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RealTime IT News

Wireless Providers In 'Sirius' Trouble

CHICAGO -- A legal representative of the Wireless Communications Association (WCA) says it's likely the Federal Communications Commission (FCC) will sign off on a petition by a satellite radio company that severely hinders providers using the unlicensed 2.4GHz wireless frequency.

Robert Primosch, a partner at Wilkinson, Barker & Knauer, LLP, told a gathering of providers at the Wireless Internet service providers convention (WISPCON) here a "battle royale" would soon ensue between licensed and unlicensed providers over out-of-band emissions.

"I don't think the proposal will have a problem going through the FCC," he said. "The FCC will most likely pass a rulemaking, though providers can ultimately alter the wording of the order if they get together and make comments to the Sirius petition."

Sirius Satellite Radio Inc. is one of several satellite radio services in the country, though this particular company won't launch its service until later this year. That didn't stop the company from filing a petition for rulemaking with the FCC in January, saying the satellite radio industry's $3 billion investment in its technology was in jeopardy, due to emissions caused by unlicensed wireless equipment in the U.S.

They, and the other licensed operators Sirius has gotten to join the cause, have big problems with the "cumulative" affect of the thousands and thousands of wireless communications devices popping up around the U.S. upon their satellite service.

Sirius, according to the petition, is specifically worried about cars that use both a satellite radio service and a 802.11-based product, like a wireless phone or personal digital assistant (PDA). The emissions caused by the phone or PDA operating on the 2.4GHz frequency could interfere with the satellite radio, officials say.

The satellite radio industry uses an adjacent frequency to deliver its service, using 2.32 to 2.34GHz. The unlicensed band, 2.4-2.483GHz, is only 55MHz away from the upper end of the licensed band, Sirius officials say, and could possibly overlap. As such, Sirius is asking the FCC to reduce the wattage of those unlicensed devices, to 8.6 u V/M, or the wattage gadgets expel to transmit their 2.4GHz signal.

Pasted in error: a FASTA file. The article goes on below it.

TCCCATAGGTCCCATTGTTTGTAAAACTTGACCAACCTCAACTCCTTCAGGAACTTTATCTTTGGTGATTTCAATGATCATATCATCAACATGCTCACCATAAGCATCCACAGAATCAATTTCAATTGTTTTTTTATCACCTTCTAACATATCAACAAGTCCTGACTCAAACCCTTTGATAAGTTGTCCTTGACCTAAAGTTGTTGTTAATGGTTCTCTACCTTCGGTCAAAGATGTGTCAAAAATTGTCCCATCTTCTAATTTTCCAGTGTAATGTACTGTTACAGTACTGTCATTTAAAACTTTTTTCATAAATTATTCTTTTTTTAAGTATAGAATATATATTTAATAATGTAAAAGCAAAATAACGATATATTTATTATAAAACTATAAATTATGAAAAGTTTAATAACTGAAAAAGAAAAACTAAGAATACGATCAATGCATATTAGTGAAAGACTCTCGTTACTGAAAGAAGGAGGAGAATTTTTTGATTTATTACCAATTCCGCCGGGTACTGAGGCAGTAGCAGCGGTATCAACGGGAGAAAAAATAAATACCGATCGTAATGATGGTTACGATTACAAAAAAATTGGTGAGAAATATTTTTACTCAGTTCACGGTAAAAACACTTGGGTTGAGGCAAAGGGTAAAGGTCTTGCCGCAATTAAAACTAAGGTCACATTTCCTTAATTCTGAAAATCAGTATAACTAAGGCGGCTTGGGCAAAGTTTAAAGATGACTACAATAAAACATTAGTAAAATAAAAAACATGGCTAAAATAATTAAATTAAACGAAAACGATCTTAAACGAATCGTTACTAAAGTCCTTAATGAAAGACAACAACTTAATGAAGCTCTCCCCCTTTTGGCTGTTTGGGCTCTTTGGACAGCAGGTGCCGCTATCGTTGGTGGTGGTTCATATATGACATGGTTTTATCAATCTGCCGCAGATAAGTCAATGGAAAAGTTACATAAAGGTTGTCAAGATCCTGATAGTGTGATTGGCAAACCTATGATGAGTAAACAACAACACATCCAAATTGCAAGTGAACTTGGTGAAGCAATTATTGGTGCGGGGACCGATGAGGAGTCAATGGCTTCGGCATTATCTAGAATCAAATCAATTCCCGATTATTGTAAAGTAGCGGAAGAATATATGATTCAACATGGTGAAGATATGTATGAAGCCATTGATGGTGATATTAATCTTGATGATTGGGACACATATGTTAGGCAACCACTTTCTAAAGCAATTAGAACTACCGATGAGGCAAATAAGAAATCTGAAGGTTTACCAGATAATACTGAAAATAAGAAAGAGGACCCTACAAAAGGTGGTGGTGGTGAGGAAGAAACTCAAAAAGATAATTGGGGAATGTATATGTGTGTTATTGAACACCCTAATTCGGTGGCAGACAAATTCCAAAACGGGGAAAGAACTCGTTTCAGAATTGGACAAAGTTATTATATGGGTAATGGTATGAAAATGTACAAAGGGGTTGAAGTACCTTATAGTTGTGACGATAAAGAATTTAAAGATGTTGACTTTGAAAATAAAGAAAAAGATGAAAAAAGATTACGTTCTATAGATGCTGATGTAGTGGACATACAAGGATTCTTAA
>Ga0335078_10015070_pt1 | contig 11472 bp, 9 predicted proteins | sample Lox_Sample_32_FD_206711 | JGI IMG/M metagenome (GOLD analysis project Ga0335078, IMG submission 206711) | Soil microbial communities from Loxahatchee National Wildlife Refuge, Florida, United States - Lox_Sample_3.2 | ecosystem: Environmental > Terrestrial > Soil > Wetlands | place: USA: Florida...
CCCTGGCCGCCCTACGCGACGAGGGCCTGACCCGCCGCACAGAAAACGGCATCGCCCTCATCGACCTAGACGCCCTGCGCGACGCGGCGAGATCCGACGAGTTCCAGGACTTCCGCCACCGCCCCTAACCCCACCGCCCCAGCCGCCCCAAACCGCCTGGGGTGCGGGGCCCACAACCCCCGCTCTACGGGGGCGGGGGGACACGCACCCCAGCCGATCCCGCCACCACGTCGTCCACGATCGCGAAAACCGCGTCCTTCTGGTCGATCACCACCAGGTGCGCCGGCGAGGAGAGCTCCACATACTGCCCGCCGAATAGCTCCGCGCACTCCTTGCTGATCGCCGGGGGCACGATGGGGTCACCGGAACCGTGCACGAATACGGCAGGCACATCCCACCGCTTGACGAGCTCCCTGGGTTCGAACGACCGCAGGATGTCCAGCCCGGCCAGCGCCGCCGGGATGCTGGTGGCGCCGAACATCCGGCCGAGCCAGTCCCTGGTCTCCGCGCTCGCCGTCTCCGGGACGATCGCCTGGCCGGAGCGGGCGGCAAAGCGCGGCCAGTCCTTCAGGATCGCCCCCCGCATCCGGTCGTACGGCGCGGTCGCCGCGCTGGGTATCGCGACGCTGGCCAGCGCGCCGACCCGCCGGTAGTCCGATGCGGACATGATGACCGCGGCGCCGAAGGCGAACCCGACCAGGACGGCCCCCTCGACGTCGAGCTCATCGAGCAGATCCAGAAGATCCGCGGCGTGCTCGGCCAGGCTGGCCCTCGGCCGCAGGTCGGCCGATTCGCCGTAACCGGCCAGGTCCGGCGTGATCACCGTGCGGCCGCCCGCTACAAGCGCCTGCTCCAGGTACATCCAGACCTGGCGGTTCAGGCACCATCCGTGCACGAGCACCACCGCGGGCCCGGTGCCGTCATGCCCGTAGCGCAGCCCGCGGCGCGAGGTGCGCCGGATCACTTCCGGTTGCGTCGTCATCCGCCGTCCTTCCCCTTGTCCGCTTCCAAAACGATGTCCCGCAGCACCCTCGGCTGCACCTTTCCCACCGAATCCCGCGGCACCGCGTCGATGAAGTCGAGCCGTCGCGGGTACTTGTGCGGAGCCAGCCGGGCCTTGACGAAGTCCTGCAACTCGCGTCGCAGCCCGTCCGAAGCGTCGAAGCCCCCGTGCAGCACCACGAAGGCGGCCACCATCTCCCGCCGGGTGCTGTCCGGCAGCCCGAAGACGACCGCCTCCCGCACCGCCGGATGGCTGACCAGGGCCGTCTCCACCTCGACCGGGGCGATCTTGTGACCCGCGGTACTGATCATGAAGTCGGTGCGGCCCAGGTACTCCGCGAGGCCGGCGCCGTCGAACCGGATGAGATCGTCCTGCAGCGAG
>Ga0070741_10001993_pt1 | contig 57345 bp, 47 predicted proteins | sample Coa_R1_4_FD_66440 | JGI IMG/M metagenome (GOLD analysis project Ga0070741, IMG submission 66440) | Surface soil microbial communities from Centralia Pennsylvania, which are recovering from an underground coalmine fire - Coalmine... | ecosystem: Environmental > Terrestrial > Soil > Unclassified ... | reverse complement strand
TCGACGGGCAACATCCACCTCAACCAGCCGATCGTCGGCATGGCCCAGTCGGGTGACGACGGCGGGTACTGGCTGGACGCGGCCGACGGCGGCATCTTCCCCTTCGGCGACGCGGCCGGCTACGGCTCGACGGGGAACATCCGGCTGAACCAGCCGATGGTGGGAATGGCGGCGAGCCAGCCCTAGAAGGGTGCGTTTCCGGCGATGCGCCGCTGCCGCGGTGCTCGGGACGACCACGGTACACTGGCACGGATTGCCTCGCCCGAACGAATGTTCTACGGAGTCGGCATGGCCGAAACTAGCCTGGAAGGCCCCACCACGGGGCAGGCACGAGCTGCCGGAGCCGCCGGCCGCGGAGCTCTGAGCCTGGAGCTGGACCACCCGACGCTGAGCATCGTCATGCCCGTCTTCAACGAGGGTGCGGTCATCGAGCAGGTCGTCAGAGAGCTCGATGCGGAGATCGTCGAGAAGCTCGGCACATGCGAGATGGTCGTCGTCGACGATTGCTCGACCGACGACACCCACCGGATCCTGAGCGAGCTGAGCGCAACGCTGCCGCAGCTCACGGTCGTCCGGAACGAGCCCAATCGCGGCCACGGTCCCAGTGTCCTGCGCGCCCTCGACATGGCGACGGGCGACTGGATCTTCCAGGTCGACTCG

The reach of the petition is widespread, affecting industries as relatively small as the fixed wireless industry to everyday industries whose existence is almost ubiquitous in American households -- digital TVs and microwave ovens.

The petition will force 2.4GHz equipment to reduce out-of-band emissions by one-third, an amount that will kill the wireless equipment industry, said Patrick Leary, chief evangelist for Alvarion Ltd. , a wireless equipment manufacturer.

"The impact would be huge," he said. "Not only would you need to make future products compliant, you would need to go back and retrofit products already out there."

It's a rule that would cost wireless equipment makers millions to correct, he said, and would involve almost every communications provider in the U.S., including digital TV manufacturers.

In the 1980s, when government organizations and industries were reserving huge chunks of the wireless spectrum for themselves, the FCC set aside a range of frequencies (2.4GHz) for independent use. What the FCC couldn't know at the time was the frequency's popularity with the advent of spread spectrum technologies, which let operator's spread voice and data communications over a range of channels to make up for some of the frequency's drawbacks.

Since then, the frequency has been a haven for independent wireless communications providers and is the wireless home of 802.11 and Bluetooth. The frequency is also used by microwave oven manufacturers throughout the U.S.